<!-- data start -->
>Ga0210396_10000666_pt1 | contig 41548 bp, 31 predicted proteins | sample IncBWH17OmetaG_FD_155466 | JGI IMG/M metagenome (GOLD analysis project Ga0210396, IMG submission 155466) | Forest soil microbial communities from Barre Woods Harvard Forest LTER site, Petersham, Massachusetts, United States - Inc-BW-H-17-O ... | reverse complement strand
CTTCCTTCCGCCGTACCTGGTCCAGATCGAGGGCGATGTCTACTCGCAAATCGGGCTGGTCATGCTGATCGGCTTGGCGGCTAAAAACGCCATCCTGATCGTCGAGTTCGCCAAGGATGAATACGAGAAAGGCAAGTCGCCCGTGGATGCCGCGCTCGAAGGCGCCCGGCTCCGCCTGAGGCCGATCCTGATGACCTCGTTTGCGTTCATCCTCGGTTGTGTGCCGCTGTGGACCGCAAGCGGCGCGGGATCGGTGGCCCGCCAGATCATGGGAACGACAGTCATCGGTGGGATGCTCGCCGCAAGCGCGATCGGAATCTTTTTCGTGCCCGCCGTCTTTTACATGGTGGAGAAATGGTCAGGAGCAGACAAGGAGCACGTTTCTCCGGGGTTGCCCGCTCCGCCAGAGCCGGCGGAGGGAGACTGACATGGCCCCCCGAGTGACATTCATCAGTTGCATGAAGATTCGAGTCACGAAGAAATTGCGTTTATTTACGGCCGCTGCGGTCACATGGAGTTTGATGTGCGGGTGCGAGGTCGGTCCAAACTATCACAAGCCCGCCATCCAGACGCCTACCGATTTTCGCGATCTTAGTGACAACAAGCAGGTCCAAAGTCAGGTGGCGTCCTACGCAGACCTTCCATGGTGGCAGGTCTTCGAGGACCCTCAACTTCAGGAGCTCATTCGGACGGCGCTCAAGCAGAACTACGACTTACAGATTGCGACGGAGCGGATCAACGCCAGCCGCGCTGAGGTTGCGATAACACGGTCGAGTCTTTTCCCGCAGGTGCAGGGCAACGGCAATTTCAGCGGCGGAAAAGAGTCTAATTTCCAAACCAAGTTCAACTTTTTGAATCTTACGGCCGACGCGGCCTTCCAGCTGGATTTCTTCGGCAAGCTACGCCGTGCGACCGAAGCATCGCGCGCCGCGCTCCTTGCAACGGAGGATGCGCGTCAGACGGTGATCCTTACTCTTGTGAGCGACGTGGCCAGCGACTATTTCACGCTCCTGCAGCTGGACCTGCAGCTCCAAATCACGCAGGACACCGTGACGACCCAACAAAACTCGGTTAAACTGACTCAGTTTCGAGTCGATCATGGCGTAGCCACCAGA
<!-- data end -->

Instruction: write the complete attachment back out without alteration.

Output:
>Ga0210396_10000666_pt1 | contig 41548 bp, 31 predicted proteins | sample IncBWH17OmetaG_FD_155466 | JGI IMG/M metagenome (GOLD analysis project Ga0210396, IMG submission 155466) | Forest soil microbial communities from Barre Woods Harvard Forest LTER site, Petersham, Massachusetts, United States - Inc-BW-H-17-O ... | reverse complement strand
CTTCCTTCCGCCGTACCTGGTCCAGATCGAGGGCGATGTCTACTCGCAAATCGGGCTGGTCATGCTGATCGGCTTGGCGGCTAAAAACGCCATCCTGATCGTCGAGTTCGCCAAGGATGAATACGAGAAAGGCAAGTCGCCCGTGGATGCCGCGCTCGAAGGCGCCCGGCTCCGCCTGAGGCCGATCCTGATGACCTCGTTTGCGTTCATCCTCGGTTGTGTGCCGCTGTGGACCGCAAGCGGCGCGGGATCGGTGGCCCGCCAGATCATGGGAACGACAGTCATCGGTGGGATGCTCGCCGCAAGCGCGATCGGAATCTTTTTCGTGCCCGCCGTCTTTTACATGGTGGAGAAATGGTCAGGAGCAGACAAGGAGCACGTTTCTCCGGGGTTGCCCGCTCCGCCAGAGCCGGCGGAGGGAGACTGACATGGCCCCCCGAGTGACATTCATCAGTTGCATGAAGATTCGAGTCACGAAGAAATTGCGTTTATTTACGGCCGCTGCGGTCACATGGAGTTTGATGTGCGGGTGCGAGGTCGGTCCAAACTATCACAAGCCCGCCATCCAGACGCCTACCGATTTTCGCGATCTTAGTGACAACAAGCAGGTCCAAAGTCAGGTGGCGTCCTACGCAGACCTTCCATGGTGGCAGGTCTTCGAGGACCCTCAACTTCAGGAGCTCATTCGGACGGCGCTCAAGCAGAACTACGACTTACAGATTGCGACGGAGCGGATCAACGCCAGCCGCGCTGAGGTTGCGATAACACGGTCGAGTCTTTTCCCGCAGGTGCAGGGCAACGGCAATTTCAGCGGCGGAAAAGAGTCTAATTTCCAAACCAAGTTCAACTTTTTGAATCTTACGGCCGACGCGGCCTTCCAGCTGGATTTCTTCGGCAAGCTACGCCGTGCGACCGAAGCATCGCGCGCCGCGCTCCTTGCAACGGAGGATGCGCGTCAGACGGTGATCCTTACTCTTGTGAGCGACGTGGCCAGCGACTATTTCACGCTCCTGCAGCTGGACCTGCAGCTCCAAATCACGCAGGACACCGTGACGACCCAACAAAACTCGGTTAAACTGACTCAGTTTCGAGTCGATCATGGCGTAGCCACCAGA